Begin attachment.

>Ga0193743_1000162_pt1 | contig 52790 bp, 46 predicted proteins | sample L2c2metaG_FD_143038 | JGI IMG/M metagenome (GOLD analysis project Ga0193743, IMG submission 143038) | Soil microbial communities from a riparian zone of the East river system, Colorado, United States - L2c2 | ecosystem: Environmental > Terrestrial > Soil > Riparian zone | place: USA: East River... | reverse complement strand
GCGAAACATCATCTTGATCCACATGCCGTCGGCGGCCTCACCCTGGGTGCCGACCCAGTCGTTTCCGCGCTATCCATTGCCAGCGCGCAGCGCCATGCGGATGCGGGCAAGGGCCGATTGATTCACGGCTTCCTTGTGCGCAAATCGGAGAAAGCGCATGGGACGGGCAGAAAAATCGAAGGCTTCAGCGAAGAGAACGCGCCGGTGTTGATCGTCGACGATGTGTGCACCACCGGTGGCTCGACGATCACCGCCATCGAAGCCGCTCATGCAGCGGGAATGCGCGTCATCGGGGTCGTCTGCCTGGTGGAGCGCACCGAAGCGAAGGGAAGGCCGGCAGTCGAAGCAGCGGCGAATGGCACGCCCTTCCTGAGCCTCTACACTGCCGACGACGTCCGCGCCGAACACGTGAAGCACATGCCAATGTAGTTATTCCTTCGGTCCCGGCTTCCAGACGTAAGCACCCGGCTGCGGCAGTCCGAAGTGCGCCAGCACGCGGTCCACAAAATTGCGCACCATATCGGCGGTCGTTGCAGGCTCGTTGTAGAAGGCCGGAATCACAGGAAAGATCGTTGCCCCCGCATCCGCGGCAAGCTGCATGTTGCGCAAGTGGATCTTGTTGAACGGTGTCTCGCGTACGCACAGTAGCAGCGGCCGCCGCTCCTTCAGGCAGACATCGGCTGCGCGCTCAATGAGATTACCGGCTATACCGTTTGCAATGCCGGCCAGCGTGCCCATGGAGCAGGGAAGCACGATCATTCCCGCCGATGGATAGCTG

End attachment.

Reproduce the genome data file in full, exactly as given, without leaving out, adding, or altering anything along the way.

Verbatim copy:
>Ga0193743_1000162_pt1 | contig 52790 bp, 46 predicted proteins | sample L2c2metaG_FD_143038 | JGI IMG/M metagenome (GOLD analysis project Ga0193743, IMG submission 143038) | Soil microbial communities from a riparian zone of the East river system, Colorado, United States - L2c2 | ecosystem: Environmental > Terrestrial > Soil > Riparian zone | place: USA: East River... | reverse complement strand
GCGAAACATCATCTTGATCCACATGCCGTCGGCGGCCTCACCCTGGGTGCCGACCCAGTCGTTTCCGCGCTATCCATTGCCAGCGCGCAGCGCCATGCGGATGCGGGCAAGGGCCGATTGATTCACGGCTTCCTTGTGCGCAAATCGGAGAAAGCGCATGGGACGGGCAGAAAAATCGAAGGCTTCAGCGAAGAGAACGCGCCGGTGTTGATCGTCGACGATGTGTGCACCACCGGTGGCTCGACGATCACCGCCATCGAAGCCGCTCATGCAGCGGGAATGCGCGTCATCGGGGTCGTCTGCCTGGTGGAGCGCACCGAAGCGAAGGGAAGGCCGGCAGTCGAAGCAGCGGCGAATGGCACGCCCTTCCTGAGCCTCTACACTGCCGACGACGTCCGCGCCGAACACGTGAAGCACATGCCAATGTAGTTATTCCTTCGGTCCCGGCTTCCAGACGTAAGCACCCGGCTGCGGCAGTCCGAAGTGCGCCAGCACGCGGTCCACAAAATTGCGCACCATATCGGCGGTCGTTGCAGGCTCGTTGTAGAAGGCCGGAATCACAGGAAAGATCGTTGCCCCCGCATCCGCGGCAAGCTGCATGTTGCGCAAGTGGATCTTGTTGAACGGTGTCTCGCGTACGCACAGTAGCAGCGGCCGCCGCTCCTTCAGGCAGACATCGGCTGCGCGCTCAATGAGATTACCGGCTATACCGTTTGCAATGCCGGCCAGCGTGCCCATGGAGCAGGGAAGCACGATCATTCCCGCCGATGGATAGCTG